Featured Poem: To the Bone

By Alice Fogel

One against the other across
the fleetingly infinite field:
that dry crackling of pallid
corn stalks clacking comes close to it.
behind them mountains range like steppes
between the tiers of fog they coddle.
it’s autumn coming close
again and you need to compare
this one to autumns past, recall the other
sputters of color too good to last.
something you need to say, something
you come close to:
wind in its limitless visits—
especially in fall when it cleans
the overblown trees—
wind in possession of you
says it best. but you go on anyway,
trying to pen the breeze:
this fall phenomenon different
from summer’s in its macabre
celebration of the lifeless,
in its forever rewritten memory
of what comes next. sorrel
leaves swirling in a whirlwind
mimic your own compulsive
repetition, its own circle
of yearning so close
to a kind of comfort.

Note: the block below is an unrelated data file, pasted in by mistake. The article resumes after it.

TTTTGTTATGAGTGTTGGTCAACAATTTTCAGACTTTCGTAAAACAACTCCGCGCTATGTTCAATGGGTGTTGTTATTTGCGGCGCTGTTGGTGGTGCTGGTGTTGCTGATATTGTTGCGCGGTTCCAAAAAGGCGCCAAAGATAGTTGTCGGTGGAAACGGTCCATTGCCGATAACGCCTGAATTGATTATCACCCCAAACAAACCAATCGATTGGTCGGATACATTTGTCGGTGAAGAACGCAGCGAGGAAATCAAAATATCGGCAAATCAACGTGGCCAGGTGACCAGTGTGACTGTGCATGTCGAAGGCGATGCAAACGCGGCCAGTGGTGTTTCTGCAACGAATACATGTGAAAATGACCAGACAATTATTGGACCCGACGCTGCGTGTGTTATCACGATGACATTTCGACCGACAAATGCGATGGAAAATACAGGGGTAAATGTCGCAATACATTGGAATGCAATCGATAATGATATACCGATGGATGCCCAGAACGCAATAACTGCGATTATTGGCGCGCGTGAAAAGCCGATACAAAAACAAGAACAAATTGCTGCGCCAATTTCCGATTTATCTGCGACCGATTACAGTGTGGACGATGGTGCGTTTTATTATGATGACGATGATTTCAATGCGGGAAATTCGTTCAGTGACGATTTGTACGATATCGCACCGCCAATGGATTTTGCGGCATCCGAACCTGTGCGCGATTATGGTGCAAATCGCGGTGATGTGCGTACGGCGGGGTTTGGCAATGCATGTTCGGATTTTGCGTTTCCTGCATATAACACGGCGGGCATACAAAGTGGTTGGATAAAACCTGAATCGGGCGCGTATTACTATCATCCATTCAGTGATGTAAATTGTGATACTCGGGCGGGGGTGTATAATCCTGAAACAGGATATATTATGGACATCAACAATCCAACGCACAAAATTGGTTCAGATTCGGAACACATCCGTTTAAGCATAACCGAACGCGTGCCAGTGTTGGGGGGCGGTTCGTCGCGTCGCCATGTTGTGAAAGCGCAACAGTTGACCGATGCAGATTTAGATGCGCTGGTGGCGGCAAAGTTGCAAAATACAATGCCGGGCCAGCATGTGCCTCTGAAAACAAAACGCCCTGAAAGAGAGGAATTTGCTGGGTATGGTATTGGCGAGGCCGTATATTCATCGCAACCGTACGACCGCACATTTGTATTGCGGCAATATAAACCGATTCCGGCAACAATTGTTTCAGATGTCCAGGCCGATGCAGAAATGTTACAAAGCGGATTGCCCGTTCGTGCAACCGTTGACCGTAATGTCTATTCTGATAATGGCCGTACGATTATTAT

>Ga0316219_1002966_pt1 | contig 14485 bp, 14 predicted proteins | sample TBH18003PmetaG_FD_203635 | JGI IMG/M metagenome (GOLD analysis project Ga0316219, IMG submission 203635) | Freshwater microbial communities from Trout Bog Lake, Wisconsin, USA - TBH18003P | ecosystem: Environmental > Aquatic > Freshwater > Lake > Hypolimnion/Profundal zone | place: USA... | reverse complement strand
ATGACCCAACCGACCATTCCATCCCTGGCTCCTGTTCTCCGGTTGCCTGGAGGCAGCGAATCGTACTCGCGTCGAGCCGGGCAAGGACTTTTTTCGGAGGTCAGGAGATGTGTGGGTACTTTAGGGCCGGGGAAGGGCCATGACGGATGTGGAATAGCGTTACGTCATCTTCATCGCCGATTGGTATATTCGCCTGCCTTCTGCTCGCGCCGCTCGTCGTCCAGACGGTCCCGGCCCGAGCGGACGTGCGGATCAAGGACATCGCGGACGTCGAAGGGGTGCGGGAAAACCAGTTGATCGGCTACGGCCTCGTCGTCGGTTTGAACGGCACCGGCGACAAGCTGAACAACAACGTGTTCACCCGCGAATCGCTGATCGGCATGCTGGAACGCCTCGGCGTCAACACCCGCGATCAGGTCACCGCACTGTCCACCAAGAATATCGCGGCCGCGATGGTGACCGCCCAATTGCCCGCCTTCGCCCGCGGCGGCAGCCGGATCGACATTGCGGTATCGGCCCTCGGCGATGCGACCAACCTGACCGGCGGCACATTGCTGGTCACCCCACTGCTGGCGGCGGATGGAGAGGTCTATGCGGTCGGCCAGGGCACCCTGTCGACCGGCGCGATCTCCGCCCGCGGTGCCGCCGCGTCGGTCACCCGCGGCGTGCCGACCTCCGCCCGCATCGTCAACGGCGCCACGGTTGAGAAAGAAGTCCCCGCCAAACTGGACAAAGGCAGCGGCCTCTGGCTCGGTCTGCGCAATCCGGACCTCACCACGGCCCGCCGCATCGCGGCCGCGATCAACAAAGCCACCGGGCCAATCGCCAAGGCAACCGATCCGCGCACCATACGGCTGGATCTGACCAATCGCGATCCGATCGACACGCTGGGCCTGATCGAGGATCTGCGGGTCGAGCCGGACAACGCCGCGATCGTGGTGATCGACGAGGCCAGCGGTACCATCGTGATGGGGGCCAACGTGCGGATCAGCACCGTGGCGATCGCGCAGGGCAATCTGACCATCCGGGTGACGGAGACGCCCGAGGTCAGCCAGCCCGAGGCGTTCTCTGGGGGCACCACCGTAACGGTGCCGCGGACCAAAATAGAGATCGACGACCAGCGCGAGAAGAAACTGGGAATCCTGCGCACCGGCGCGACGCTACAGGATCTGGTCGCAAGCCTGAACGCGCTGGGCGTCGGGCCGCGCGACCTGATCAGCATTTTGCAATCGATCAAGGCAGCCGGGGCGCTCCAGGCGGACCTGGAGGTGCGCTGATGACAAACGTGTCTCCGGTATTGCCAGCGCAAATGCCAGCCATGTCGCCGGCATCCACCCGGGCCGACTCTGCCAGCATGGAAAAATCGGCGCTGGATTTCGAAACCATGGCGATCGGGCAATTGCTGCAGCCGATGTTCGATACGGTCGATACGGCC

quickening conversations
of geese flocking south
chill through your thin skin:
behind it a choir of silence
undefined rows you
closer to what you’ll never forget,
what you almost remember
this time. closer to its name.
the heart overtaken. the bare staves
waving at boughs’ ends, the musical
red wings: something
they almost say, more like a sense
hunched in darkness, an ache,
a suspicion: every time,
closer to it, closer. hear
hard light on the hillside
flatten the visible scale
into two dimensions, and you’re in love
with the flatted third:
the way it breaks you down,
over and over, to mean you are
alive. the way you rub it in
the wound that you never
come close to wanting to close—
as if you could scrub away the whirling
of everything else and come down
like snow to the center, the eye, so close
to the purity of knowing inside this
present pain, that searing
white place without wind or words.
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